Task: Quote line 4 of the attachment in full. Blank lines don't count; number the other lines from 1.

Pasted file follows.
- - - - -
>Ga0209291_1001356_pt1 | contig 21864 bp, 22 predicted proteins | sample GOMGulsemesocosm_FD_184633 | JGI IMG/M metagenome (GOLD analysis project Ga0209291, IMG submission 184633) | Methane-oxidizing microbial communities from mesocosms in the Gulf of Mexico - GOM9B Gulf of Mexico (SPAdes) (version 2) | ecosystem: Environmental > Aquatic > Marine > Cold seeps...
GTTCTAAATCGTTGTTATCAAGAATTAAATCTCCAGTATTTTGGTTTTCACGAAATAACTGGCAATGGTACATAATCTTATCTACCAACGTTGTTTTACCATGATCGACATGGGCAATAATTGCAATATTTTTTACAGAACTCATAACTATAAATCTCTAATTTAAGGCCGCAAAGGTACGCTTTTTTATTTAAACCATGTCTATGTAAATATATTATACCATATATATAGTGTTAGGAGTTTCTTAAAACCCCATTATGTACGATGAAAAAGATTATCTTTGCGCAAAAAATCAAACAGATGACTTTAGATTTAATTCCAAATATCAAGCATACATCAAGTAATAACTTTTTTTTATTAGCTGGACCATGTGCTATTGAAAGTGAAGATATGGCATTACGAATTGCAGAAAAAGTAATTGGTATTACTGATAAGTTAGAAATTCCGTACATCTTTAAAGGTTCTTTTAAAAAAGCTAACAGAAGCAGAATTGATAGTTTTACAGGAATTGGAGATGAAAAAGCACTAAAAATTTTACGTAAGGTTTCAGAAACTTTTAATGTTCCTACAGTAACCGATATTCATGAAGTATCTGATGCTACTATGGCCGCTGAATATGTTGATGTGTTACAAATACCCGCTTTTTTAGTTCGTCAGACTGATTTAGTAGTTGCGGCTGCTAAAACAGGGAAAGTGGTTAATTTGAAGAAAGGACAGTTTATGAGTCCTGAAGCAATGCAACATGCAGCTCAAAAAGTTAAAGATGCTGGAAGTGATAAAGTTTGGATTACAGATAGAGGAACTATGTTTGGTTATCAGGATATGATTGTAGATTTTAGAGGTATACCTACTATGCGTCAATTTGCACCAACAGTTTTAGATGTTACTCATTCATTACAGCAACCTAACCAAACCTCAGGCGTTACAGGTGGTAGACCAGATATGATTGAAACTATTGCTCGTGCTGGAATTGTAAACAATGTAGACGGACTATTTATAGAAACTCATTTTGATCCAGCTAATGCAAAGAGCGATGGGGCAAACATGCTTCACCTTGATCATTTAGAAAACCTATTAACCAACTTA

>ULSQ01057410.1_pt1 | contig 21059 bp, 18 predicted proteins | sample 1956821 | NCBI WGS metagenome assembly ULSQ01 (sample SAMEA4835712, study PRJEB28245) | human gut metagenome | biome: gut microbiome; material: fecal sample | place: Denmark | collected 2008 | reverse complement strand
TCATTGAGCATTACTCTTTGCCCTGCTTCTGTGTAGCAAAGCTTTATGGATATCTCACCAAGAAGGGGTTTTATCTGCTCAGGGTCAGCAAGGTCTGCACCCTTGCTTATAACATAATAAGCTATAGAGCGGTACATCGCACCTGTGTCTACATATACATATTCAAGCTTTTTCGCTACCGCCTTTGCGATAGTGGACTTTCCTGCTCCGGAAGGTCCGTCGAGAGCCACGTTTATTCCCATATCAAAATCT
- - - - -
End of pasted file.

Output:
TCATTGAGCATTACTCTTTGCCCTGCTTCTGTGTAGCAAAGCTTTATGGATATCTCACCAAGAAGGGGTTTTATCTGCTCAGGGTCAGCAAGGTCTGCACCCTTGCTTATAACATAATAAGCTATAGAGCGGTACATCGCACCTGTGTCTACATATACATATTCAAGCTTTTTCGCTACCGCCTTTGCGATAGTGGACTTTCCTGCTCCGGAAGGTCCGTCGAGAGCCACGTTTATTCCCATATCAAAATCT